Many historians have said there were no witches or witchcraft practiced at Salem, and
the behavior of the afflicted persons were not due to witchcraft. The executions
were illegal and fortunately, unique in Western civilization. It resulted from
fanaticism and the over repressive Puritan religion.

However, recent research shows that witchcraft was widely practiced in
seventeenth-century New England and throughout the world. For example, historian
Chadwick Hansen says that "in a society which believes in witchcraft, it works. If you
believe in witchcraft and you discover that someone has been melting your wax
image over a slow fire...the probability is that you will get extremely sick."

It appears that there is evidence that the curse-maker Sarah Good, was probably a
practitioner of witchcraft and another accused witch, Bridget Bishop, had a cellar
filled with pin-stuck puppets.

There was also evidence that another accused witch, Wilmot "Mammy" Redd, had
practiced witchcraft. Redd was often heard to curse a hated neighbor woman, so that
she would never again urinate or defecate.

In 1711 the Massachusetts Bay colony compensated the families of those persecuted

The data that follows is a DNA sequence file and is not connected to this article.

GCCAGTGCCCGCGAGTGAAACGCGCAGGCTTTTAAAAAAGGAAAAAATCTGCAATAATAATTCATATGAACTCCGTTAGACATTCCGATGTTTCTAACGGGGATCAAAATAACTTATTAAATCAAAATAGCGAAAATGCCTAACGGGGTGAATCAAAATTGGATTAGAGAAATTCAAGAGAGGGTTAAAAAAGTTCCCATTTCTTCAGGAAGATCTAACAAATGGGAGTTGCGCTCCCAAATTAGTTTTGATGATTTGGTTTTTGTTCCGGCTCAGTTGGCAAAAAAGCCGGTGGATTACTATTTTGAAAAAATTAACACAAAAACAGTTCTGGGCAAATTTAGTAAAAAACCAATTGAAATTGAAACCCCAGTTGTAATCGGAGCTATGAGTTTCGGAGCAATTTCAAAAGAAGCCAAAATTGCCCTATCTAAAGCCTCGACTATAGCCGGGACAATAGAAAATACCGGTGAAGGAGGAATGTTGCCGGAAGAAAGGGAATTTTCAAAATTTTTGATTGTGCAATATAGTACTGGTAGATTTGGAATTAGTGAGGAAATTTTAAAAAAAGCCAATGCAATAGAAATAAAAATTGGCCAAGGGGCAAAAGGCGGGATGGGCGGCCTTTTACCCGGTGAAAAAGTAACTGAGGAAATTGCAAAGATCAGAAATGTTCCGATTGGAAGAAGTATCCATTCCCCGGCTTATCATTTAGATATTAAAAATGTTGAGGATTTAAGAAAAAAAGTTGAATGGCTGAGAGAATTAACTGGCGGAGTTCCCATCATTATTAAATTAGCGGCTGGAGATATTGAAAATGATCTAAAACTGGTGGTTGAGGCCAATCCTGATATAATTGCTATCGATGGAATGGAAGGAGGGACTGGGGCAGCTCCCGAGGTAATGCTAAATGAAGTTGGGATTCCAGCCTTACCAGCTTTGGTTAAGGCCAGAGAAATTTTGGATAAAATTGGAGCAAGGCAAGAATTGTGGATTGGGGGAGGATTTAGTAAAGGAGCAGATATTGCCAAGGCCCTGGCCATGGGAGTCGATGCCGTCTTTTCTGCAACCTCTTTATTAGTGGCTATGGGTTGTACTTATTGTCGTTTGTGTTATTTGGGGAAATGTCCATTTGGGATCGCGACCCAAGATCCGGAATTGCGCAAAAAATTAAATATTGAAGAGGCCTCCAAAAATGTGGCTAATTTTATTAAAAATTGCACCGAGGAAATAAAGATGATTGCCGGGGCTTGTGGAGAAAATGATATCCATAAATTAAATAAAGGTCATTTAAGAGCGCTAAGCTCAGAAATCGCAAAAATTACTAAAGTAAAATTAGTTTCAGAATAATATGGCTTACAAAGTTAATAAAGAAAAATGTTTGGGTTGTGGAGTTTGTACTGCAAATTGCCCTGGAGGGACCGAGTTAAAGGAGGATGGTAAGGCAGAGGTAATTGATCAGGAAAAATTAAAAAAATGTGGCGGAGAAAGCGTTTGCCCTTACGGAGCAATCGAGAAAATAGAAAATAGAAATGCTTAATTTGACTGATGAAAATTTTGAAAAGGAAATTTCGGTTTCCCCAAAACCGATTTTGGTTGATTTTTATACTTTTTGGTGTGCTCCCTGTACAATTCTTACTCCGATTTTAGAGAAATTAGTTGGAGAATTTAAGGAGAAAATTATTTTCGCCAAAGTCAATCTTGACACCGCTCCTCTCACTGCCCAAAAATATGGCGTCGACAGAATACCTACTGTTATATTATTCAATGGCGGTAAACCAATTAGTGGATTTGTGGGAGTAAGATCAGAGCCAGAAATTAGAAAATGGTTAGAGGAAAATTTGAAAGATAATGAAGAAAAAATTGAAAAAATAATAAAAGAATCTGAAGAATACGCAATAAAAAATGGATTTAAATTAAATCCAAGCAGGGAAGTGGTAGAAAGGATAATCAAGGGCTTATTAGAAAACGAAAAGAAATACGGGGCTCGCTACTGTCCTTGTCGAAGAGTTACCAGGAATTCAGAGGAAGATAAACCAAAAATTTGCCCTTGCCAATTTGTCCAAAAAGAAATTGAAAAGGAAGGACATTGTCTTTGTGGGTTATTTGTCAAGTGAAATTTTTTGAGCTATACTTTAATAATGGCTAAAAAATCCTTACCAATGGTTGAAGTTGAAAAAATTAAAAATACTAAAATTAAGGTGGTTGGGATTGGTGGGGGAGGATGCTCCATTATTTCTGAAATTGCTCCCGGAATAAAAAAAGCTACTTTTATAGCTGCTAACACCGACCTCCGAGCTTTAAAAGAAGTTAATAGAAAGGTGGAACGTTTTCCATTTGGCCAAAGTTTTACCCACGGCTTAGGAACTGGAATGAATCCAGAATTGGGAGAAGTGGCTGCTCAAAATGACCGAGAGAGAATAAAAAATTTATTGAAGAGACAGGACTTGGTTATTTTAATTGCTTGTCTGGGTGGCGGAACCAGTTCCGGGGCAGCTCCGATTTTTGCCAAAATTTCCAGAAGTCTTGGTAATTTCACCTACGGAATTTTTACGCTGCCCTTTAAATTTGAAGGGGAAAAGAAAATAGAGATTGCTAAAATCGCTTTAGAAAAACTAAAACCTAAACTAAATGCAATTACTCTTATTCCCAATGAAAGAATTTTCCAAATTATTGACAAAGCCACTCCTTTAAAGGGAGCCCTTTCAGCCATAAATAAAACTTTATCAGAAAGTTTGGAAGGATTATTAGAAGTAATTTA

as witches in the 1692 Salem trials.

Although 50 witches were burned at the stake in America, more than 5000 witches
were burned in Europe in Alsace France during the same period.

Thank goodness that today we have free speech in America, that people are allowed
to have interests and beliefs in esoteric knowledge and that accusations alone will not
get a person hanged.

Historians believe there may have been many more accused of witchcraft. Some
people who were held for trial, for example, left no record of their complaint, arrest,
or examination.

In other cases, a dated examination record exists, but there is no complaint or arrest
warrant, making it difficult to know whether the examination immediately followed
an accusation or took place months afterward.
Witches- Witchcraft and Halloween
Were There Practicing Witches in Salem,
Massachusetts in 1692